There are lots of unhealthy people in the world, luckily you don’t have to deal with all of them (it only seems like it some days!). You don’t have to address every injustice you see around you. Confrontation only works when it happens in the context of a relationship. If I don’t know that you care about me as a person, why would I care what you think about my behavior? When we have a relationship, I am less likely to feel attacked when confronted. Also, most confrontation comes at a cost, emotionally and sometimes even relationally. Confronting someone is only worth the price I pay if that person is someone I care deeply about or interact closely with on a daily basis.

There are also times to avoid confrontation:

1)When I’m simply trying to vent my anger.

Anger is a healthy and common emotion. It’s even normal to feel angry when I am confronting someone who has been mistreating me. If anger is the only thing driving my confrontation, however, things will go poorly. Anger is my body’s way of telling me to have a closer look at something. There may be something that I legitimately need to address. It’s also possible that I just need a good night’s sleep.

I hope these thoughts help as you navigate the stress of confrontation and the ups and downs of your everyday relationships!

Wednesday, March 19, 2014

Tournament Madness

Posted by Michael

It's official, thanks to Zack Hunt over at The American Jesus, there is now a bracket for everything. Check out the link below and let me know what you think, and yes, I have already submitted my picks....

American Jesus Madness 2014

Tuesday, March 18, 2014

3 Warning Signs That You May Not Be Growing

Posted by Michael

Growth is a good thing, but it's also an easy thing to lose sight of. Here are three signs that you may be stagnant in your personal or spiritual growth:

1)You are very comfortable.

                                             Growth and comfort rarely go together.

 There’s nothing wrong with comfort, it is very often needed, and always welcome when it comes. Growth usually entails facing new challenges and entering new territory in your life, these experiences although beneficial are seldom comfortable. If you have been extremely comfortable for a long time, odds are you haven’t grown in a while.

2)You are in complete control.

Just like comfort, a healthy amount of control in life is a good thing. Complete control is another matter altogether. For me to be in complete control in my life means that I am not having to face anything outside of my knowledge base. I am not having to deal with any new or unpredictable experiences. Complete control means complete predictability. Growth, however, occurs when we are forced to face something new or unexpected.  New and unexpected challenges force me to think and act in new ways, and that leads to growth.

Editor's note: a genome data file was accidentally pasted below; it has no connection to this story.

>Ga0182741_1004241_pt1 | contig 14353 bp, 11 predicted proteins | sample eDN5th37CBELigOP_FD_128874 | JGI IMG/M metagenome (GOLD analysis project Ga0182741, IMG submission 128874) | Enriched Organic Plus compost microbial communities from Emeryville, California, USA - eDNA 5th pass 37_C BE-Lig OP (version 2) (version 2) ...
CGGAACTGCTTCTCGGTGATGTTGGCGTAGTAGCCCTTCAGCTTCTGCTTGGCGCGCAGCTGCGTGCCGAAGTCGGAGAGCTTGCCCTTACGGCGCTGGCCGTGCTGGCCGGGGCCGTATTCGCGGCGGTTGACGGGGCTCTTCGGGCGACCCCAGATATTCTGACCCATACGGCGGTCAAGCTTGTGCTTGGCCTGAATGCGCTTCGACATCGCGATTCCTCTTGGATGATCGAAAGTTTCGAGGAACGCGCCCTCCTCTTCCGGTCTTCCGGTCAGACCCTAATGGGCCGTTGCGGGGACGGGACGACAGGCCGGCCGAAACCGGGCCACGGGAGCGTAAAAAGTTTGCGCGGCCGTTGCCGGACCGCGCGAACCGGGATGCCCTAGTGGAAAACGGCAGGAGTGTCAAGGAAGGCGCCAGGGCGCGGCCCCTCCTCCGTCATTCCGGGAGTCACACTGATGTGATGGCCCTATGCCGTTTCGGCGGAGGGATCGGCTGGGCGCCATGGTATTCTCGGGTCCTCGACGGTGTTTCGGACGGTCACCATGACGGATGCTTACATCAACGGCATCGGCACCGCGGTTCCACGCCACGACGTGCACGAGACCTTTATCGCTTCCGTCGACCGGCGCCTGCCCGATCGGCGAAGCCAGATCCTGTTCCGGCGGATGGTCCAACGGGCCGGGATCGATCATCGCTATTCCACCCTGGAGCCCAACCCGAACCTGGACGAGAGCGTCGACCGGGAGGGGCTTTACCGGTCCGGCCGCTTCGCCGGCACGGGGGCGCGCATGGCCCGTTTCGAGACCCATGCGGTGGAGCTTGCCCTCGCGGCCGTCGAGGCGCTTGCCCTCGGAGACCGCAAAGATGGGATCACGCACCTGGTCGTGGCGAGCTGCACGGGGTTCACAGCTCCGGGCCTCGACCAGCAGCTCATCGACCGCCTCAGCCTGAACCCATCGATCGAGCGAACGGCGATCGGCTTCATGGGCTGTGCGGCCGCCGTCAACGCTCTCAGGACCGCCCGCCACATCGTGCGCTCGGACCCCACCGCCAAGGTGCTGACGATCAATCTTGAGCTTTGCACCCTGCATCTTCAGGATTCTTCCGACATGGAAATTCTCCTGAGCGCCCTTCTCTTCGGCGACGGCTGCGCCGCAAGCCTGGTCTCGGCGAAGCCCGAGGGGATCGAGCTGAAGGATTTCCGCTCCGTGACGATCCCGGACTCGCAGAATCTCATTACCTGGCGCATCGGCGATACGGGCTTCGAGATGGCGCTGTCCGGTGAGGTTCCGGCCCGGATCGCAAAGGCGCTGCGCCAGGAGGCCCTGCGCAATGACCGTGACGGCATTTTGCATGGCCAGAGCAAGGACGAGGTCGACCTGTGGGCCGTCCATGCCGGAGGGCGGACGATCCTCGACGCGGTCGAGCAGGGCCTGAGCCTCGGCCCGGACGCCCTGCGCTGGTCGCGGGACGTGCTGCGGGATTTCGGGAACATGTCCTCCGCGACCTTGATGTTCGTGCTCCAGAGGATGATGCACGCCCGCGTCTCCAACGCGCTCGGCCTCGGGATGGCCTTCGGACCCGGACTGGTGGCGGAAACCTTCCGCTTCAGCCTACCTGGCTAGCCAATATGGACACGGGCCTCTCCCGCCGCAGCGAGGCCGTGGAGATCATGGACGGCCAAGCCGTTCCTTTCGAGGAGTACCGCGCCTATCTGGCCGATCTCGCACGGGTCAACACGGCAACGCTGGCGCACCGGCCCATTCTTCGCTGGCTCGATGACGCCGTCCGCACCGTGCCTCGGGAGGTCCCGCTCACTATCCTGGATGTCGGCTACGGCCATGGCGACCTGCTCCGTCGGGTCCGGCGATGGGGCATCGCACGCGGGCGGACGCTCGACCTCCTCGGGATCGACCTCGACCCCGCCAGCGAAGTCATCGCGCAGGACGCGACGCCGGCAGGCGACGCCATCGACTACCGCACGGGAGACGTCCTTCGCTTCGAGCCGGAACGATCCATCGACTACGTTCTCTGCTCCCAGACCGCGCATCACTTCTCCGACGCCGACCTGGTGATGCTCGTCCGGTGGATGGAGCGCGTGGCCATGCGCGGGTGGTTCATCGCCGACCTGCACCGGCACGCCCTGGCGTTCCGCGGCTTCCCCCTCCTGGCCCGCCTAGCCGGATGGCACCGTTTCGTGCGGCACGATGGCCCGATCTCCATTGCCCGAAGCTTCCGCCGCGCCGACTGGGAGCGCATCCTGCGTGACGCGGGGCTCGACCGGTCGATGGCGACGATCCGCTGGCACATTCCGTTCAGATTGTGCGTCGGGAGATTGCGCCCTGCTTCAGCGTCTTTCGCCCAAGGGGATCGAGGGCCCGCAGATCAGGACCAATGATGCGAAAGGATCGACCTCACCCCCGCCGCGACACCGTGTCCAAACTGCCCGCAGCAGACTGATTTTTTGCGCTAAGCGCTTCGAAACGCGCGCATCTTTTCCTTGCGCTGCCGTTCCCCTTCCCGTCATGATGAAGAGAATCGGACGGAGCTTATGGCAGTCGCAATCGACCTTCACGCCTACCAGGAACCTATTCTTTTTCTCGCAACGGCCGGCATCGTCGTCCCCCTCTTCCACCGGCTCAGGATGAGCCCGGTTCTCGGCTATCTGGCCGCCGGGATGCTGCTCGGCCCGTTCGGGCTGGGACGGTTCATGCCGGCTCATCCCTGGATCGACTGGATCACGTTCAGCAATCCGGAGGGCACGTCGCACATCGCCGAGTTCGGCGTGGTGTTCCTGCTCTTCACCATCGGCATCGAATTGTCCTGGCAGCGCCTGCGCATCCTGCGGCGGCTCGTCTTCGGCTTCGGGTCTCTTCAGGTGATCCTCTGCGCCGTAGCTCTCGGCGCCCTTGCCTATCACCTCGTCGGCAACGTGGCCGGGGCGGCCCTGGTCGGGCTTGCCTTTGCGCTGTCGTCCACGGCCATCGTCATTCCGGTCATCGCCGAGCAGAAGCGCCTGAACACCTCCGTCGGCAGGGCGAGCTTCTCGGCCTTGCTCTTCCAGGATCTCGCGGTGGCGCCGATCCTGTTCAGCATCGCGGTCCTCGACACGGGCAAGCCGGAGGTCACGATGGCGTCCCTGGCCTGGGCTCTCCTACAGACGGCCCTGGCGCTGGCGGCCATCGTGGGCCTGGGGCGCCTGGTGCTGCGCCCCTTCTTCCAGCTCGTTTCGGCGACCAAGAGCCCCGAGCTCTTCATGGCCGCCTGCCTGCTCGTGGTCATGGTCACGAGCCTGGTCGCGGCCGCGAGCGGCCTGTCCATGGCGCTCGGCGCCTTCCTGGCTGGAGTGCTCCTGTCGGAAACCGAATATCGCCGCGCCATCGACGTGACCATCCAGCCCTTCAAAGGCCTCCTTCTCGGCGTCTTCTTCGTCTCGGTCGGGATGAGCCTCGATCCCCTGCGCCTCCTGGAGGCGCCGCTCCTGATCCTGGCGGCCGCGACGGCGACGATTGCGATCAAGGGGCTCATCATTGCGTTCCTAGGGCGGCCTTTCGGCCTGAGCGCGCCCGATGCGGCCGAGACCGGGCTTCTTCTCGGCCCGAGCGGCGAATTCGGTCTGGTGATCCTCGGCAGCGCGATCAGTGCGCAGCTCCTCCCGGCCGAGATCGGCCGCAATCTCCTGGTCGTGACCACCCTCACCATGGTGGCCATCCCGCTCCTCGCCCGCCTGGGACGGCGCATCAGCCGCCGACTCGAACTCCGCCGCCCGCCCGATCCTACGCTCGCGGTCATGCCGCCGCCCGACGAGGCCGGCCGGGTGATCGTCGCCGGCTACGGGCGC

3)You are primarily focused on the growth or behavior of other people.

Being preoccupied with how others are acting or how well they are doing in life means that our attention is pulled away from our own growth and behavior. 

                            It’s not bad to help others, it’s just that helping others 
                                        isn’t the same as growing ourselves.

The only person on the planet you have the power to change is yourself, and that change can only come by examining yourself and being honest with what you see. Spending all of my time thinking about others can keep me from having a good look at myself.

If you can avoid or abandon these three growth poisons, you will likely be on your way to moving forward in the direction you want for your life!

Thursday, March 13, 2014

Inspiration In Under 37 Seconds (Part IX)

Posted by Michael

Today’s inspiration comes from tennis great Arthur Ashe, who made an incredible impact on and off the court.    



                                                               "Start where you are.
                                                                Use what you have.
                                                                Do what you can."

Wherever you are is the perfect place to start to make this day (and your life) what you want it to be! Great change is often birthed from humble beginnings.

Tuesday, March 11, 2014

2 Ways To Avoid The Dreaded Guilt Trip

Posted by Michael

Each of us has our own emotional Achilles Heel, those certain buttons that people can press to make us cave in to their demands. One of the toughest emotional attacks to endure is the ever popular guilt trip. Most of us hate to be wrong, and we really dislike feeling that we have failed or let someone down in the process. Someone at work or in our family that is set on getting their way can use these things against us by making us feel guilty (even when we've done nothing wrong). If you have a boss, co-worker, friend, or family member that loves to send you on a guilt trip, there are 2 important things to remember, that will allow you to battle back and retain your sanity: ask and avoid.

1)Ask yourself this question: Have I done something that is morally wrong?

Guilt trips owe their power to false guilt. False guilt is the feeling of guilt that comes to us even when we haven’t done anything morally wrong. Many of us have come to believe that it is our job to make everyone happy. We don’t tend to say this out loud, but we believe it nonetheless. Add this to our tendency to blame ourselves first when things go wrong, and you have the recipe for a crushing guilt trip.

It's not your job to keep the people you love or work with happy.